Well-known painter Ashok Bhowmick held an exhibition of 12 of his paintings in the verandah of Vivekananda Hall at Jadhavpur University campus, after which in the afternoon he gave a talk on “Progressive Trends in Indian Painting”.
It was the occasion for remembering the Emergency in today’s context. During the Emergency Ashok Bhowmick was in Azamgarh town of UP. Those were the days when he was gaining an understanding of well-known Hindi poet Gajanan Madhav Muktibodh’s poem “Andhere Mein”. The paintings in the exhibition, inspired by Muktibodh’s “Andhere Mein” and other poems, have an impact similar to that of paintings by Goya and also Picasso’s “Guernica”. All the 12 paintings included in the exhibition were painted in the 1980s.
The exhibition was organized under the joint aegis of the Kolkata chapter of Pratirodh ka Cinema (Cinema of Resistance) and the art group Jan Kala Samooh of the Jan Sanskriti Manch. Introducing Ashok Bhowmick, Pratirodh ka Cinema Kolkata chapter convenor Kasturi said that he is one of those rare artists of today who relate art and politics. Inaugurating the exhibition, lyricist, singer and musician Nitish Roy (associated with Gana Sanskriti Parishad) appreciated the significant contribution of Bhowmick in taking the identity and work of Indian progressive artists to the people and compared his contribution to Hindi literary society to that of Kolkata artist Khaled Choudhury. Speaking on the occasion national convenor of the Pratirodh ka Cinema campaign Sanjay Joshi highlighted the importance of the cultural-political atmosphere nurtured by Bhowmick along with the Progressive Students’ Association (now AISA) in Allahabad and credited him as the creator of the poetry-poster movement and the new genre of calligraphy.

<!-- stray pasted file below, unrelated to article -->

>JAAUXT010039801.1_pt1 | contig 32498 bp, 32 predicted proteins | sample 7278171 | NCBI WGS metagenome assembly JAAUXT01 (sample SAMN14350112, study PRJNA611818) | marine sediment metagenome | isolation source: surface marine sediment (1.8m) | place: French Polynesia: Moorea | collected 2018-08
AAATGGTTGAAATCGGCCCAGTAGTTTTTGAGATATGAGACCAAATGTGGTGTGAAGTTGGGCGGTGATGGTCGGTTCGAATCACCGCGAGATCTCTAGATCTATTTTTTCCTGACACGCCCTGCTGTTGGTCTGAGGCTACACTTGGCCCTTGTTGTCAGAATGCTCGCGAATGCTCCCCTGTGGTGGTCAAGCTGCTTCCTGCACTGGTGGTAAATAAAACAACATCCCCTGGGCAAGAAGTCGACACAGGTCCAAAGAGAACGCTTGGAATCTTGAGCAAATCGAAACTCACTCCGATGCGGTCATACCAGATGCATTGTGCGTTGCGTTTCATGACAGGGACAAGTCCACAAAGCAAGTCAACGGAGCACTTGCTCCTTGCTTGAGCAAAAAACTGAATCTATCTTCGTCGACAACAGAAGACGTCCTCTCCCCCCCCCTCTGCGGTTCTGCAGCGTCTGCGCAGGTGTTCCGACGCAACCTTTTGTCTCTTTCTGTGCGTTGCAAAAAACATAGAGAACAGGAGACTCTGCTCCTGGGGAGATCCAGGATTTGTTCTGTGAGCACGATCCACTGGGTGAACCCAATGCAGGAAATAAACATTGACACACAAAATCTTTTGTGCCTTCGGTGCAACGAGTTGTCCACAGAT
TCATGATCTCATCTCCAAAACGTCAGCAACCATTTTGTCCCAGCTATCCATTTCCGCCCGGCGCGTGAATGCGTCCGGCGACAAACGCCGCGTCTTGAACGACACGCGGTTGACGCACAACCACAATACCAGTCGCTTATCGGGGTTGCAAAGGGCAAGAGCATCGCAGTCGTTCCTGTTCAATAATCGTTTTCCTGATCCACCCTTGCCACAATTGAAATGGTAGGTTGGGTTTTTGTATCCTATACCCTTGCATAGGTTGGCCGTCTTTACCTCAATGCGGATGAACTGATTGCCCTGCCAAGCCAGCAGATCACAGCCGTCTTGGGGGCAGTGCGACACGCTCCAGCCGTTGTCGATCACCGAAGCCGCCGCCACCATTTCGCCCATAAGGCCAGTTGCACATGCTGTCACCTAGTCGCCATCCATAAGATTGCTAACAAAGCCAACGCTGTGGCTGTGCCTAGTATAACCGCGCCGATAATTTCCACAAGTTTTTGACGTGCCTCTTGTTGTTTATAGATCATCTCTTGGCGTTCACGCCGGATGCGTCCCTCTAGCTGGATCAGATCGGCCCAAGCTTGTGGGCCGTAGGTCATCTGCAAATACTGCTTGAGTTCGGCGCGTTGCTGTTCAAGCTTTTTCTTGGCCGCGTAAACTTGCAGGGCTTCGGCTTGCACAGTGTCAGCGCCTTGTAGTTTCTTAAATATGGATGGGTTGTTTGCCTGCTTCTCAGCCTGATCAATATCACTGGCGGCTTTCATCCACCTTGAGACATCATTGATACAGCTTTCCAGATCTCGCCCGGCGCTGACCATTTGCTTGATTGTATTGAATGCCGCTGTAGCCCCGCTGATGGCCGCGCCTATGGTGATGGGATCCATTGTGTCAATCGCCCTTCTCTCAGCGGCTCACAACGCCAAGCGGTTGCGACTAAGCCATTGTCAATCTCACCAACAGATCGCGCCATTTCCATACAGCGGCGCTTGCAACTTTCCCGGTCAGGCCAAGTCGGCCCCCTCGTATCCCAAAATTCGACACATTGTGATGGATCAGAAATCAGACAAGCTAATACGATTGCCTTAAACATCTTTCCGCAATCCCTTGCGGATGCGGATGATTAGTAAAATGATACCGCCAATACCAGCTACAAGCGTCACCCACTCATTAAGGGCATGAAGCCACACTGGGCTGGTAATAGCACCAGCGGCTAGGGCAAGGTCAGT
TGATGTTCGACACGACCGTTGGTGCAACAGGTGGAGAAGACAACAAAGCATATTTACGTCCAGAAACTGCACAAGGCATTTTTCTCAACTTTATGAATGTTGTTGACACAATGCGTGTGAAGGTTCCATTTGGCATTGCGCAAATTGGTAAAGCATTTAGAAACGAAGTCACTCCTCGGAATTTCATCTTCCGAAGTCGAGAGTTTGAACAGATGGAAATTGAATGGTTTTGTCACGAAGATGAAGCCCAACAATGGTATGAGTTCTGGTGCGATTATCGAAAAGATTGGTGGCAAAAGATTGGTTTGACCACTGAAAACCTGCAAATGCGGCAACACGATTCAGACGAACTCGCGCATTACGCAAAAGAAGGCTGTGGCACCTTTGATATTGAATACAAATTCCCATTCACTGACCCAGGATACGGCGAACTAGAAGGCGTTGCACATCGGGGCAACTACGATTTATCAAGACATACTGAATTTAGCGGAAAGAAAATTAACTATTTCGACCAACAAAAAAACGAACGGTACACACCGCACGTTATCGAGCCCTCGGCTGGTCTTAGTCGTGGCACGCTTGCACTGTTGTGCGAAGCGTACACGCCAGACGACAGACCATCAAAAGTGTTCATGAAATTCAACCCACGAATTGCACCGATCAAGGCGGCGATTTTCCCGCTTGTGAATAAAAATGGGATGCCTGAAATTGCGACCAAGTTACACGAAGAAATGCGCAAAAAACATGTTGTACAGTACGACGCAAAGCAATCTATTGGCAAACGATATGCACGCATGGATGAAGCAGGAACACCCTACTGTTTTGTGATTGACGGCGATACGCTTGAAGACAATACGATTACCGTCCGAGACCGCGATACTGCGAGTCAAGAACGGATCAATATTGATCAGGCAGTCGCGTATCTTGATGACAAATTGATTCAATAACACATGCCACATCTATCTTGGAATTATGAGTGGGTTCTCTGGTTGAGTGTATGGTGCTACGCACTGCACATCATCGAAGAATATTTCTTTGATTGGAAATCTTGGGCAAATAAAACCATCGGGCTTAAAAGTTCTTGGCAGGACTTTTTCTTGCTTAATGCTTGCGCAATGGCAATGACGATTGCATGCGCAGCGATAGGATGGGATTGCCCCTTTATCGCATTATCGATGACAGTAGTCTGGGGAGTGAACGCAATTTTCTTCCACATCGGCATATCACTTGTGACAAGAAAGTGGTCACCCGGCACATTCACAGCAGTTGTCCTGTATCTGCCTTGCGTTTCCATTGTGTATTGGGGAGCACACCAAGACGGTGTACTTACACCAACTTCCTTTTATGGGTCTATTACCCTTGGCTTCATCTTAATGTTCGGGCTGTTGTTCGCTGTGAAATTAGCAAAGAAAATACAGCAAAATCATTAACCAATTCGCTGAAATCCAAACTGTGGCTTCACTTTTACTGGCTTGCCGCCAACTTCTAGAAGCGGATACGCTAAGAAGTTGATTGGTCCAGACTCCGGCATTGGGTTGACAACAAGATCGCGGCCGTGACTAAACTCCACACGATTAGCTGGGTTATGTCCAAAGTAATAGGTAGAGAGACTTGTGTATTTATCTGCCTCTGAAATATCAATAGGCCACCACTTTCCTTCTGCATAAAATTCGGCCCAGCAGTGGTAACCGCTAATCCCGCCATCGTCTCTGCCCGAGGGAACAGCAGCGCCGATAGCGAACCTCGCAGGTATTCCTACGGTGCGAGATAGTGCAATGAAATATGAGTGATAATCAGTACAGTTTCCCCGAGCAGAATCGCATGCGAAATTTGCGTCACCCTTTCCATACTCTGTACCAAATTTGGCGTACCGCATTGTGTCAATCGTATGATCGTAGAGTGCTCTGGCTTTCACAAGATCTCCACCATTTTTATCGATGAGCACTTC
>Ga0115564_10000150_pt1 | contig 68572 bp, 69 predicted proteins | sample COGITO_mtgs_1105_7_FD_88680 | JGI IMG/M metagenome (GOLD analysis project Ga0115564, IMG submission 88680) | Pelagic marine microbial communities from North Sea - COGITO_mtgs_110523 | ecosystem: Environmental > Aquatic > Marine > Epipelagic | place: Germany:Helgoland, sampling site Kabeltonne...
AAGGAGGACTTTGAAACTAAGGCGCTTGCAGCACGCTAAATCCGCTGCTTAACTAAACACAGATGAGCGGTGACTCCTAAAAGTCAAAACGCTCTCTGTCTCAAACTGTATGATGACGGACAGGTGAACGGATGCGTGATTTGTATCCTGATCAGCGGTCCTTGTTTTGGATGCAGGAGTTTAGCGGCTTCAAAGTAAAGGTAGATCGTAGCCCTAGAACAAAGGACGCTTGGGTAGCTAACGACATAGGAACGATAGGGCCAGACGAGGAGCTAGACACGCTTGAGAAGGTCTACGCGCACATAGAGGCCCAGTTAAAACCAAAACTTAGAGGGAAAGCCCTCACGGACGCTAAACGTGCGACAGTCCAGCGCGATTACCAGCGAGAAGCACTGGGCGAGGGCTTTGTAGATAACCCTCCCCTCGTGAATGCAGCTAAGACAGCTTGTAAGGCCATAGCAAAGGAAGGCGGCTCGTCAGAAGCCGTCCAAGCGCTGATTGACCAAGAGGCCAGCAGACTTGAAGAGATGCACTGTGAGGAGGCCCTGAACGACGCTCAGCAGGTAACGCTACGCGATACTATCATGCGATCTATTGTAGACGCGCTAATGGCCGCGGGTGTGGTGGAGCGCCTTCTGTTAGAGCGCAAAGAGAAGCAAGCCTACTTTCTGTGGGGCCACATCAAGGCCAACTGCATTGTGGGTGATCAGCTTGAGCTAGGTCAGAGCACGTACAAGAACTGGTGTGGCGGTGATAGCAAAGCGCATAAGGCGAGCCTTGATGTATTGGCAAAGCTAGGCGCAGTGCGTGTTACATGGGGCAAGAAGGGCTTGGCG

Bhowmick gave the audience a detailed introduction to the context of each of the pictures in the exhibition.
In his talk on “Progressive Trends in Indian Painting” Bhowmick explained to the people the identification of progressive elements in Indian painting and the finer points and politics of painting. His talk was divided into sub-headings and accompanied by slides of examples from world art. In this context he stressed that the responsibility of today’s artist is to take art to the common people. He discussed the progressive elements in Indian painting under different sections.
After the talk Bhowmick had a 45 minute question and answer session with the audience. Answering a question on whether the progressive legacy is still alive post Kamrul Hassan (in this era of Metro Art), Bhowmick replied that there are certainly some young painters who are preventing their paintings from becoming “goods for sale” and whom he would definitely discuss in a future talk.